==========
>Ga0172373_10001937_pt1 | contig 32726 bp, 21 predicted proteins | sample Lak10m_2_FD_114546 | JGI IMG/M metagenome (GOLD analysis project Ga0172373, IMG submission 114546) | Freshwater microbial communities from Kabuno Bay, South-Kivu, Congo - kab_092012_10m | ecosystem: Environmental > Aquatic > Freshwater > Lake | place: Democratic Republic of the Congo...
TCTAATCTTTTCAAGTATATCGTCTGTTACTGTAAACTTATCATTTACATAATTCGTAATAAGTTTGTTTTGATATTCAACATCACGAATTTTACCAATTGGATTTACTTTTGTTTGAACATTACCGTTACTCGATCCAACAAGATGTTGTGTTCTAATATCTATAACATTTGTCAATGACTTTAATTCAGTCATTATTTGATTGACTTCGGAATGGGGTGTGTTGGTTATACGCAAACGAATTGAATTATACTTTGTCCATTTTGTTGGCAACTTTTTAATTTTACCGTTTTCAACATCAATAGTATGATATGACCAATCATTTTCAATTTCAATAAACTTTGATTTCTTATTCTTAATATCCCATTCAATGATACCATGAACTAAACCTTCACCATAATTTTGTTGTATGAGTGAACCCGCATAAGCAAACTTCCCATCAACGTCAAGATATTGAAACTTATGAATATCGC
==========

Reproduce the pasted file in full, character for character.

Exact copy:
>Ga0172373_10001937_pt1 | contig 32726 bp, 21 predicted proteins | sample Lak10m_2_FD_114546 | JGI IMG/M metagenome (GOLD analysis project Ga0172373, IMG submission 114546) | Freshwater microbial communities from Kabuno Bay, South-Kivu, Congo - kab_092012_10m | ecosystem: Environmental > Aquatic > Freshwater > Lake | place: Democratic Republic of the Congo...
TCTAATCTTTTCAAGTATATCGTCTGTTACTGTAAACTTATCATTTACATAATTCGTAATAAGTTTGTTTTGATATTCAACATCACGAATTTTACCAATTGGATTTACTTTTGTTTGAACATTACCGTTACTCGATCCAACAAGATGTTGTGTTCTAATATCTATAACATTTGTCAATGACTTTAATTCAGTCATTATTTGATTGACTTCGGAATGGGGTGTGTTGGTTATACGCAAACGAATTGAATTATACTTTGTCCATTTTGTTGGCAACTTTTTAATTTTACCGTTTTCAACATCAATAGTATGATATGACCAATCATTTTCAATTTCAATAAACTTTGATTTCTTATTCTTAATATCCCATTCAATGATACCATGAACTAAACCTTCACCATAATTTTGTTGTATGAGTGAACCCGCATAAGCAAACTTCCCATCAACGTCAAGATATTGAAACTTATGAATATCGC